Sweden Policy Influencer
Background: Swedish System of Government
In Sweden, general elections are held every four years, with the last one held in September 2014. Around 7 million people are entitled to vote and thereby influence which political party will represent them in the Riksdag (the Swedish Parliament), county councils and municipalities. The Riksdag makes the decisions and the Government implements them. The Government also submits proposals for new laws or law amendments to the Riksdag.
The Government rules Sweden by implementing the decisions of the Riksdag and by formulating new laws or law amendments, on which the Riksdag decides. The Government is assisted in this task by the Government Offices and some 360 government agencies.
People can also influence Swedish politics in other ways – by taking part in referendums, joining a political party or commenting on reports presented by the Government. A total of six national referendums have been held in Sweden. These polls are consultative in character and the Riksdag may reach decisions that run counter to their outcome.
Sweden has three levels of domestic government: national, regional and local. In addition, the European level has become increasingly important since Sweden joined the EU in 1995:
- At the regional level, Sweden is divided into 20 counties. Political tasks at this level are undertaken by the county councils. The county councils are responsible for overseeing tasks that cannot be handled at the local level by municipalities but which rather require coordination across a larger region, most notably health care. The county councils are entitled to levy income taxes to cover their costs. At the regional level there are also county administrative boards, the government bodies for the counties.
- At the local level, Sweden is divided into 290 municipalities, each with an elected assembly or council. Municipalities are responsible for a broad range of facilities and services including housing, roads, water supply and waste-water processing, schools, public welfare, elderly care and childcare. The municipalities are entitled to levy income taxes on individuals. They also charge for various services. As a result, municipalities have significant latitude in deciding what services they should offer. They are however legally obliged to provide certain basic services.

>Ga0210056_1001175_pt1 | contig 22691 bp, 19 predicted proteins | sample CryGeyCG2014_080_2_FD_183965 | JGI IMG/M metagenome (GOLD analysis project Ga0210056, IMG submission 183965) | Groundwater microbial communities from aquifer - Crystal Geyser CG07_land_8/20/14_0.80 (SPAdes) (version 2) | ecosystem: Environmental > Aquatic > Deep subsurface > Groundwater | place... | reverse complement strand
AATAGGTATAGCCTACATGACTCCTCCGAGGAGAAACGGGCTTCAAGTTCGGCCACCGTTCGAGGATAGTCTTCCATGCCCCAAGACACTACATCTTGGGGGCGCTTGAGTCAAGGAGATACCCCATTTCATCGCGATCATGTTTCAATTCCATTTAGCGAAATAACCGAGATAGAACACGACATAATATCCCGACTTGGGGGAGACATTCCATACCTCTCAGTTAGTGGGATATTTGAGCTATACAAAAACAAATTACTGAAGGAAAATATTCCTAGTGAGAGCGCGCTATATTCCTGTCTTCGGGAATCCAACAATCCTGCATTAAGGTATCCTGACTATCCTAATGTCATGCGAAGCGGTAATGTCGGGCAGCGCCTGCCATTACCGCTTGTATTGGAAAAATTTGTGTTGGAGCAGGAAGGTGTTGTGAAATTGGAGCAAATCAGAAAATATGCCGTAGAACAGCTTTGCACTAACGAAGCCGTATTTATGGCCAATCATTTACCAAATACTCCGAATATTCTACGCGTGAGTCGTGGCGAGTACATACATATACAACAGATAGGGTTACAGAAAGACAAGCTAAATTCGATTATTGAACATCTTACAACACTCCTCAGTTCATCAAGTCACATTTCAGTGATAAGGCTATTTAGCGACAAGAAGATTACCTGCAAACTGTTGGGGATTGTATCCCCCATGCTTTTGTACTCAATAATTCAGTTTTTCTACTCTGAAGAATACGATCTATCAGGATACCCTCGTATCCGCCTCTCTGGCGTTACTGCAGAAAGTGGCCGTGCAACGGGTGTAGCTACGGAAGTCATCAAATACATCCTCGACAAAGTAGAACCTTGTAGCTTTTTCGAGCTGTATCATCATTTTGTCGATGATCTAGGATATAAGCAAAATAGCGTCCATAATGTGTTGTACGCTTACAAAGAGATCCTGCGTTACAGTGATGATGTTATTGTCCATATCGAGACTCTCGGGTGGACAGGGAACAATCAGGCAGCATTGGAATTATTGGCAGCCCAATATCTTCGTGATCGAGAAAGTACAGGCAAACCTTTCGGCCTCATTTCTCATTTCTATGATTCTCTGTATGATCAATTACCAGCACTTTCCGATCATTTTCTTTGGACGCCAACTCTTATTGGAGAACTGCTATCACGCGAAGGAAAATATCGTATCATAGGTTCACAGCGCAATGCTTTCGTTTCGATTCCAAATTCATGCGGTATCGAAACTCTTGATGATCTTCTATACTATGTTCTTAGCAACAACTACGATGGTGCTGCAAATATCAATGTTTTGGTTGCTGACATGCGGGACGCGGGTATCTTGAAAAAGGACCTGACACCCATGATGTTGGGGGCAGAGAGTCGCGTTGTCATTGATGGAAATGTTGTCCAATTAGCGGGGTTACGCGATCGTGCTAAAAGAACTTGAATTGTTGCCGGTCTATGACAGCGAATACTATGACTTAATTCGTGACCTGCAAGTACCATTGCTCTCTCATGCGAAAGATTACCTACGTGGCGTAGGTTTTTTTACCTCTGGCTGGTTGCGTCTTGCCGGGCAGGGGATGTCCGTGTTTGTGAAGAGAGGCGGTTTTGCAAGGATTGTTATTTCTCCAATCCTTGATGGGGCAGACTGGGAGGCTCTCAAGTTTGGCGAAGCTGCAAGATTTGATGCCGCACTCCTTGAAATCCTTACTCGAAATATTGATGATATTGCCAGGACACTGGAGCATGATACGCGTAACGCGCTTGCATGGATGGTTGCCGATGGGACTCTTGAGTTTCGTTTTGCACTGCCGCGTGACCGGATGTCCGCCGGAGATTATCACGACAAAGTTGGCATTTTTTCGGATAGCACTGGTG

Background: Counties of Norrbotten and Västerbotten
The County of Norrbotten is Sweden’s largest county and covers about a quarter of Sweden, but the population is only about 250,000 in 14 municipalities/local authorities. The county has room for Belgium, the Netherlands and Luxemburg within its boundaries. With an average population density is 2,6 inhabitants per square kilometre, Norrbotten is one of the most sparsely populated regions within the EU. The County of Västerbotten has about 264 000 inhabitants in 15 municipalities and an area of about 15 500 km2
This Policy Influcencer Workshop have been held on 31st of May 2017, Luleå, as part of the RECENT project. The workshop participants discussed the following points:
- Where do we stand in Norrbotten today regarding energy transition ? Obstacles and opportunities.
- How do we finance energy measures? Opportunities today and policy decisions for the future.
- How is Norrbotten influenced of European and national decision-making in energy and climate and how do Norrbotten actors raise their needs on European level?.
Difficulties and Issues Identified by Participants
Municipalities in Norrbotten are few and have limited capacities in terms of staff, knowledge and money. Long distances and sparsely population make collaboration difficult as they are time- and cost intensive. This results in some key problems in the RECENT context:
- Difficulties to implement energy & climate actions due to the lack of money.
- Difficulties to raise money in any other way due to the lack of time-capacity and know-how; project applications are often time-consuming.
- Difficulties to influence policy making for improving the situation due to a lack of time and know-how.
Capacity building, improved collaboration in a Multi-Level-Governance approach is key to give communities a voice and possibilities to play an active role in energy transition. RECENT project partner Jokkmokk will collaborate with other projects and stakeholders working in the same field to
Increase capacities of municipalities on fundraising by organising short and compact trainings to be as effective as possible to increase understanding of project logic and to empower communities in benefitting from existing instruments.
Act as an ambassador for the pilot projects in the MLG process for the regional energy and climate strategy and the EU policies, specifically on the next funding period..
Below is a video from the Policy Influencer Workshop held in Sweden. (In Swedish)